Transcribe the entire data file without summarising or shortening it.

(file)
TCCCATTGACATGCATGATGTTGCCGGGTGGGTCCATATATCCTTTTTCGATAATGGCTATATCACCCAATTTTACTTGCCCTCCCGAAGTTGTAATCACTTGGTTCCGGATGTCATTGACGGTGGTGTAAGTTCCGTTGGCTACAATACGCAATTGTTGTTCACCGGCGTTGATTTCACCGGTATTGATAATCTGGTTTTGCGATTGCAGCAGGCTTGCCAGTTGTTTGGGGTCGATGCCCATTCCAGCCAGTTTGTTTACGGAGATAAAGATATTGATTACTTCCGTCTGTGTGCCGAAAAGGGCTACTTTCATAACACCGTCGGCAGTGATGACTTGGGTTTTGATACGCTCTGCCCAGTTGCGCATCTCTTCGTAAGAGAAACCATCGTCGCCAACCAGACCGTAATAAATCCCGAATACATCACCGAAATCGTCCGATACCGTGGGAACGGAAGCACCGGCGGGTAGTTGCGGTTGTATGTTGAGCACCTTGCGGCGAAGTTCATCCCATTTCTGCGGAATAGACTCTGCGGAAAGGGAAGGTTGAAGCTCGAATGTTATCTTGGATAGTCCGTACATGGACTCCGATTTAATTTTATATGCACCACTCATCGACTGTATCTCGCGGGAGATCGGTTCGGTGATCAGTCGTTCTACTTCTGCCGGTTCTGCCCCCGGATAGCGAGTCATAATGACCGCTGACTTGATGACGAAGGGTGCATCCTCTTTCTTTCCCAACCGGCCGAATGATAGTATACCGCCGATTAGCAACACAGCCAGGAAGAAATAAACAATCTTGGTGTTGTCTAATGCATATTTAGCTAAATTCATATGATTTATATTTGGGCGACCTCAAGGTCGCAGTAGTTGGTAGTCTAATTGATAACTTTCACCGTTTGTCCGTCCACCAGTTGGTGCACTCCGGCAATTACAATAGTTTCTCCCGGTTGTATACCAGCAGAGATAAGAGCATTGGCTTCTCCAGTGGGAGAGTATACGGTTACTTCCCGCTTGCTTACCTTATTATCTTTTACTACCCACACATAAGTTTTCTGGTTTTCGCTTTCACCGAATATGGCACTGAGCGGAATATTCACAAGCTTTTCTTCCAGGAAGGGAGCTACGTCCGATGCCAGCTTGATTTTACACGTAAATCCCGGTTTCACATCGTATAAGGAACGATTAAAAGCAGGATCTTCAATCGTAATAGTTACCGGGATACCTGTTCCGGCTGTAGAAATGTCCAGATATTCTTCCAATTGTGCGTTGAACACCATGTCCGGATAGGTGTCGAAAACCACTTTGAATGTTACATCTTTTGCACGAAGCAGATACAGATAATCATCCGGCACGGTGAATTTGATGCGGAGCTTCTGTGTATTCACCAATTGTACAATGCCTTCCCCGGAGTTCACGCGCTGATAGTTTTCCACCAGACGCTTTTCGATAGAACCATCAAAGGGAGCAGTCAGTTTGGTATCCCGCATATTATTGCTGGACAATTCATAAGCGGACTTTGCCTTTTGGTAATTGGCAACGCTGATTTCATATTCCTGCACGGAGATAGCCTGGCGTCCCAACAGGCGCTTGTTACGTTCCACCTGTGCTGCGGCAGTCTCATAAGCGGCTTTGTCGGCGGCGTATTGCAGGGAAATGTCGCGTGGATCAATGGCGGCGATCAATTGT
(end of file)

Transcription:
TCCCATTGACATGCATGATGTTGCCGGGTGGGTCCATATATCCTTTTTCGATAATGGCTATATCACCCAATTTTACTTGCCCTCCCGAAGTTGTAATCACTTGGTTCCGGATGTCATTGACGGTGGTGTAAGTTCCGTTGGCTACAATACGCAATTGTTGTTCACCGGCGTTGATTTCACCGGTATTGATAATCTGGTTTTGCGATTGCAGCAGGCTTGCCAGTTGTTTGGGGTCGATGCCCATTCCAGCCAGTTTGTTTACGGAGATAAAGATATTGATTACTTCCGTCTGTGTGCCGAAAAGGGCTACTTTCATAACACCGTCGGCAGTGATGACTTGGGTTTTGATACGCTCTGCCCAGTTGCGCATCTCTTCGTAAGAGAAACCATCGTCGCCAACCAGACCGTAATAAATCCCGAATACATCACCGAAATCGTCCGATACCGTGGGAACGGAAGCACCGGCGGGTAGTTGCGGTTGTATGTTGAGCACCTTGCGGCGAAGTTCATCCCATTTCTGCGGAATAGACTCTGCGGAAAGGGAAGGTTGAAGCTCGAATGTTATCTTGGATAGTCCGTACATGGACTCCGATTTAATTTTATATGCACCACTCATCGACTGTATCTCGCGGGAGATCGGTTCGGTGATCAGTCGTTCTACTTCTGCCGGTTCTGCCCCCGGATAGCGAGTCATAATGACCGCTGACTTGATGACGAAGGGTGCATCCTCTTTCTTTCCCAACCGGCCGAATGATAGTATACCGCCGATTAGCAACACAGCCAGGAAGAAATAAACAATCTTGGTGTTGTCTAATGCATATTTAGCTAAATTCATATGATTTATATTTGGGCGACCTCAAGGTCGCAGTAGTTGGTAGTCTAATTGATAACTTTCACCGTTTGTCCGTCCACCAGTTGGTGCACTCCGGCAATTACAATAGTTTCTCCCGGTTGTATACCAGCAGAGATAAGAGCATTGGCTTCTCCAGTGGGAGAGTATACGGTTACTTCCCGCTTGCTTACCTTATTATCTTTTACTACCCACACATAAGTTTTCTGGTTTTCGCTTTCACCGAATATGGCACTGAGCGGAATATTCACAAGCTTTTCTTCCAGGAAGGGAGCTACGTCCGATGCCAGCTTGATTTTACACGTAAATCCCGGTTTCACATCGTATAAGGAACGATTAAAAGCAGGATCTTCAATCGTAATAGTTACCGGGATACCTGTTCCGGCTGTAGAAATGTCCAGATATTCTTCCAATTGTGCGTTGAACACCATGTCCGGATAGGTGTCGAAAACCACTTTGAATGTTACATCTTTTGCACGAAGCAGATACAGATAATCATCCGGCACGGTGAATTTGATGCGGAGCTTCTGTGTATTCACCAATTGTACAATGCCTTCCCCGGAGTTCACGCGCTGATAGTTTTCCACCAGACGCTTTTCGATAGAACCATCAAAGGGAGCAGTCAGTTTGGTATCCCGCATATTATTGCTGGACAATTCATAAGCGGACTTTGCCTTTTGGTAATTGGCAACGCTGATTTCATATTCCTGCACGGAGATAGCCTGGCGTCCCAACAGGCGCTTGTTACGTTCCACCTGTGCTGCGGCAGTCTCATAAGCGGCTTTGTCGGCGGCGTATTGCAGGGAAATGTCGCGTGGATCAATGGCGGCGATCAATTGT